Reducing occupational hazards, ensuring workplace safety

M S Siddiqui | Published: April 16, 2017 21:21:19 | Updated: October 25, 2017 02:37:30

The latest labour force survey of the Bangladesh Bureau of Statistics (BBS) reports that 58.1 million people are employed in different occupational sectors of the country. In 2013, 87.1 per cent of workers were employed in informal sectors like agriculture. Surprisingly, most employees operate under poor working conditions and in the absence of occupational health and safety standards.
Another study revealed that about 79.52 per cent of the occupational injured workers were in 40-59 age group and about 73.26 per cent of the accidents causing injury to hands, feet, torso, arms and eyes resulted in different forms of disability. All the respondents in the study suffered from occupational hazards - 75.24 per cent of total injured workers faced hand, feet, arm, eye, face and head injuries among which 27.72 per cent, 18.81 per cent, 7.92 per cent and 5.94 per cent of the total injury occurred in hands, feet, eyes and head respectively and 24.76 per cent of the injured workers suffered injury in other parts of the body.
According to the International Labour Organisation (ILO), almost 11,700 workers suffer fatal accidents and a further 24,500 workers die annually from work-related diseases across all sectors in Bangladesh. The global statistic revealed that work-related diseases result in more than 2.0 million fatalities out of 2.3 million fatalities caused worldwide every year. Another 8.0 million workers suffer injuries at work often resulting in permanent disability.
Additionally, workers are exposed to combinations of various potential hazards - chemical, physical, biological, ergonomic or psychological ultimately resulting in occupational diseases. Several observations indicate that a dermal exposure to hazardous agents like dusts, fumes, mists, aerosols, fibres, toxic gases, catastrophic chemicals can result in a variety of occupational diseases and disorders. It might also include Occupational Skin Diseases (OSDs) and systemic toxicity often following different mechanisms.
In rapidly developing countries like Bangladesh, industrialisation brings a radical alteration with it in human lives. If industries are not appropriately designed and safety measures are not adequately adopted, adverse health consequences can ensue. Even the traditional professions like agriculture, fishing or forestry create substantial risks due to occupational and geographical setting and excessive use of chemical fertilisers.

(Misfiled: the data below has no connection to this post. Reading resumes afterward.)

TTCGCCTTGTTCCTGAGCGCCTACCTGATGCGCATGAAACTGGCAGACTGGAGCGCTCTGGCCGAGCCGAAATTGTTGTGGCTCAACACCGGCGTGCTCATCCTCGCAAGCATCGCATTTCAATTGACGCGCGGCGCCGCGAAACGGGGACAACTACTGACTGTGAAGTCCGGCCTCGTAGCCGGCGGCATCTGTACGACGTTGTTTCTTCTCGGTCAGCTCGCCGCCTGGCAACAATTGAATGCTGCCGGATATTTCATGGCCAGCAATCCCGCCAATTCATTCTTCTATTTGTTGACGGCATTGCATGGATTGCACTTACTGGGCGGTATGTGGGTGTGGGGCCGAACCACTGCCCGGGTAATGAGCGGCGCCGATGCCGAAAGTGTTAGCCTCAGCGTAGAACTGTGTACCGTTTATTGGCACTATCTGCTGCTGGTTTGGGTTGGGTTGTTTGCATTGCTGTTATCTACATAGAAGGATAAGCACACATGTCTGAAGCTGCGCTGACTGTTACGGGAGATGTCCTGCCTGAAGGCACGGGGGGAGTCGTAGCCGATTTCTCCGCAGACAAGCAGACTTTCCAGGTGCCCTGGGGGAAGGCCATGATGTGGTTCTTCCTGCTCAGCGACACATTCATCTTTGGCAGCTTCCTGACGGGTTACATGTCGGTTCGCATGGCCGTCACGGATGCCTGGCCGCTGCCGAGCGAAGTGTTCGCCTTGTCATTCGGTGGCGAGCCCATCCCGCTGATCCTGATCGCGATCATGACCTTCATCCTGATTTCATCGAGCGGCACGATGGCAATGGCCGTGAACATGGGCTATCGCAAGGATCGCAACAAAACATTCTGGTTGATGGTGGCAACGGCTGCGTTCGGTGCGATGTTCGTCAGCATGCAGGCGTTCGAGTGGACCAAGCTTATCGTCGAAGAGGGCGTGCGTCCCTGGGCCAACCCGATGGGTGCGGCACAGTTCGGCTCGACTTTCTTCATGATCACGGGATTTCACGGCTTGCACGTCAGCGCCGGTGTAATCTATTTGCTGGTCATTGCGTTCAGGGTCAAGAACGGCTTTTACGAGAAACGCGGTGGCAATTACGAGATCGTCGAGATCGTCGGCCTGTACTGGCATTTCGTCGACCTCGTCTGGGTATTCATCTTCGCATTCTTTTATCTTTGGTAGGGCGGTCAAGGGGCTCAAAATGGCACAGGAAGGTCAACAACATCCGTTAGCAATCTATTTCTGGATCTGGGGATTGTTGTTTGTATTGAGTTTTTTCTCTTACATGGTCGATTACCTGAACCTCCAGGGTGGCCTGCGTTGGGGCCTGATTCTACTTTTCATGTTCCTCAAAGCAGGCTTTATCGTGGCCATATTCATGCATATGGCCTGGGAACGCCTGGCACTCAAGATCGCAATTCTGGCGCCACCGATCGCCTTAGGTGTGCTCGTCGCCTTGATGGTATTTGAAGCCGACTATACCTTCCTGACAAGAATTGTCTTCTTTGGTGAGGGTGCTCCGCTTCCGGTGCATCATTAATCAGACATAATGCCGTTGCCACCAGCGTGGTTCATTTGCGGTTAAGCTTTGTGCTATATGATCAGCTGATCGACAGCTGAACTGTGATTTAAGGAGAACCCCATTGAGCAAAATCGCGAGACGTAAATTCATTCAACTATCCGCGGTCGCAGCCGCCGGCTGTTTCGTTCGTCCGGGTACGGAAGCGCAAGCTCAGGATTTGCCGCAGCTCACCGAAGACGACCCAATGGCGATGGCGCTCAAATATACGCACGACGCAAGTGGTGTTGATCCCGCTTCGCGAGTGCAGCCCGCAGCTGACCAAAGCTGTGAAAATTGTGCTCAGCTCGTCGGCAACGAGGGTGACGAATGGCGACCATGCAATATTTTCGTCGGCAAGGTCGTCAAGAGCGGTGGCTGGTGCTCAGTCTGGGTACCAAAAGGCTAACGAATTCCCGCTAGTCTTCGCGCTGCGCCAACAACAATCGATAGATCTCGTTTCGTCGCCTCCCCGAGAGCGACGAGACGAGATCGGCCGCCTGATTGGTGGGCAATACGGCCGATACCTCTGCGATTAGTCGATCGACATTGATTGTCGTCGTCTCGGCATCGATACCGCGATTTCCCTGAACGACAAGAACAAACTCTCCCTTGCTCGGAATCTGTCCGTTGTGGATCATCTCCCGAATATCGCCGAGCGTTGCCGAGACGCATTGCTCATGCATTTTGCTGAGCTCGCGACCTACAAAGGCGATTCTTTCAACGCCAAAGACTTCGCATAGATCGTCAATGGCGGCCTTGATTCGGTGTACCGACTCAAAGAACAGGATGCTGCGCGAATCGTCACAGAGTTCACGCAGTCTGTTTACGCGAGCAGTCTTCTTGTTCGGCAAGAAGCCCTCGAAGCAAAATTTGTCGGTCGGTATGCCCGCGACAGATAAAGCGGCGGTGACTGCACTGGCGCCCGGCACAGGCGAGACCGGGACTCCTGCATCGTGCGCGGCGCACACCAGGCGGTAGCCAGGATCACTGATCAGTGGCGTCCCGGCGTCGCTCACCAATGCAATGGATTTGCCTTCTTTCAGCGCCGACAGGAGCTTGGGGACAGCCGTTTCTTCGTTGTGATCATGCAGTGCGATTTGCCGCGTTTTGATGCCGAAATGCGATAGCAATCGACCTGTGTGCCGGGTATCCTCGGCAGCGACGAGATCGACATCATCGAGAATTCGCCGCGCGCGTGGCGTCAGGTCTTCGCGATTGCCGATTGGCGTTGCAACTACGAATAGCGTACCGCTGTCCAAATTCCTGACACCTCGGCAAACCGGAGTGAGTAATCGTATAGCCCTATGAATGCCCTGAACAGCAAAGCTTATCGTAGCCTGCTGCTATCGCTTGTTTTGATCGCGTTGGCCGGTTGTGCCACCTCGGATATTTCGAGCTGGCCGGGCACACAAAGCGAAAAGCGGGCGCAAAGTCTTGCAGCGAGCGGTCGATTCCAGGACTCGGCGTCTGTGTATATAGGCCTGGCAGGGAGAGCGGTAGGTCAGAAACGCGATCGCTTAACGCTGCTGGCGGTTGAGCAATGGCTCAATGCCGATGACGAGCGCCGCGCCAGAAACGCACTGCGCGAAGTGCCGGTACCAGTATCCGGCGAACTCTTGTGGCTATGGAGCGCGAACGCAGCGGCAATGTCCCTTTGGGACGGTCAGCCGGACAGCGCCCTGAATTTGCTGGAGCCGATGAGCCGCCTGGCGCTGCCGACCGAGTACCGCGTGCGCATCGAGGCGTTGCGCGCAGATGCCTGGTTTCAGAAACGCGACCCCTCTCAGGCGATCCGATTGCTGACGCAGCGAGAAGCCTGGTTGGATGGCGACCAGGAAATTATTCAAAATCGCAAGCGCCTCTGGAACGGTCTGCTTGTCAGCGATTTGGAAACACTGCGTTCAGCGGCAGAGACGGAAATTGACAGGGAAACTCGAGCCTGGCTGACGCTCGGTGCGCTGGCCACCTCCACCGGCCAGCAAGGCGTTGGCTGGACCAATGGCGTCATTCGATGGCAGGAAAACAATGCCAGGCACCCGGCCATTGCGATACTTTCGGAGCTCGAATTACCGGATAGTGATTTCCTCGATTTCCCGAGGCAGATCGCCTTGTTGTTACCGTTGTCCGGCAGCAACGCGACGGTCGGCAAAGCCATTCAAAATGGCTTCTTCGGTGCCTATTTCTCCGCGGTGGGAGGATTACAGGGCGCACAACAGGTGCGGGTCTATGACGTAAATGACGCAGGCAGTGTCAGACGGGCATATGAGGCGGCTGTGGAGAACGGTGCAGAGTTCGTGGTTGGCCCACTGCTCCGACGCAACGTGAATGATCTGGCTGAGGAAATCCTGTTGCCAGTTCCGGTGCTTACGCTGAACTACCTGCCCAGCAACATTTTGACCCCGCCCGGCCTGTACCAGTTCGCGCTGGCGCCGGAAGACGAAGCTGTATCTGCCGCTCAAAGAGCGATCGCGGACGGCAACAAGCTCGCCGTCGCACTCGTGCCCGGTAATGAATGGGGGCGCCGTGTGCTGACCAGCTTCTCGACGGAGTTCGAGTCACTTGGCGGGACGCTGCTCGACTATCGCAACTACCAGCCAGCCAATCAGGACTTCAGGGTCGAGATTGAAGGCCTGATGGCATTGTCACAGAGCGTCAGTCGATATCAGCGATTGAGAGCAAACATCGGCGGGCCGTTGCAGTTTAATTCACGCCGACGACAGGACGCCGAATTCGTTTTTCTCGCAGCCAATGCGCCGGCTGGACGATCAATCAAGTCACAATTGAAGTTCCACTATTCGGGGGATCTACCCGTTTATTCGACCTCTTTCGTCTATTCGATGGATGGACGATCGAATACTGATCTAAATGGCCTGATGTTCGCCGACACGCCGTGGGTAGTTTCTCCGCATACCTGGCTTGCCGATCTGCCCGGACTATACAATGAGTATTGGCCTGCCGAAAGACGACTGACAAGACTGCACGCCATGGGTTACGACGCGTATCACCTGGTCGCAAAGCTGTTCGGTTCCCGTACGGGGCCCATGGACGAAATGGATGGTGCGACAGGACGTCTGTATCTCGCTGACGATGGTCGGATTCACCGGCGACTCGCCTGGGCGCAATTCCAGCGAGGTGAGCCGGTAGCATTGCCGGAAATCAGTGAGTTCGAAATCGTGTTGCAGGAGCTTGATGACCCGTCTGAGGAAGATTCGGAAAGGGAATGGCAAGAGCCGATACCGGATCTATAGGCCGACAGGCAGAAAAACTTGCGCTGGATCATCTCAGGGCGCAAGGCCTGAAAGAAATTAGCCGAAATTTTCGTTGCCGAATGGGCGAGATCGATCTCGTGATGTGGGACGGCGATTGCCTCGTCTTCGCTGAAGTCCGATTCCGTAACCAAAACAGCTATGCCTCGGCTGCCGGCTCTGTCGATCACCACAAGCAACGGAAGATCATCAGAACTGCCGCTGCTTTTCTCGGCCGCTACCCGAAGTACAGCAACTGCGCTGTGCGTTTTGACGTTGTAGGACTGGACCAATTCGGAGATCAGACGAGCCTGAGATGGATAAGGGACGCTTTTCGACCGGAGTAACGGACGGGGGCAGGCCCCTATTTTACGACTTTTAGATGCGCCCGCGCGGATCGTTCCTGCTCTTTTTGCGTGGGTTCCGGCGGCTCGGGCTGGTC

Moreover, recent studies disclosed that poisoning with metals in the industries usually takes chronic form and results from the absorption of small amounts of them stays over long periods of time. Acute poisoning may also occur from the accidental intake of large doses of toxic compounds like arsenicals. However, metals and their compounds with most physical hazards may also gain access into the body by inhalation, ingestion and in a few cases through the skin.
Besides, homogenous organic solvents or chemicals produce similar hazards since other substances can dissolve without changing their chemical composition. These chemicals are used in the extraction of oils and fats in food industry, chemical industry, paints, varnishes, enamel, degreasing process, dry cleaning, printing and dying in textile and rayon industries while contributing to the occupational hazards. Such exposures may cause dizziness, peripheral neuritis, decreased vision, insomnia, headache, fatigue, unconsciousness and even death. Such poisoning works faster when the hazardous agent is absorbed through the respiratory system instead of other routes - becoming extremely disastrous for the workers long after the time of exposure to such agents. Such compounds have a risk to be absorbed mainly through the lungs via the gastrointestinal tract if taken by mouth or via the intact skin causing adverse effects.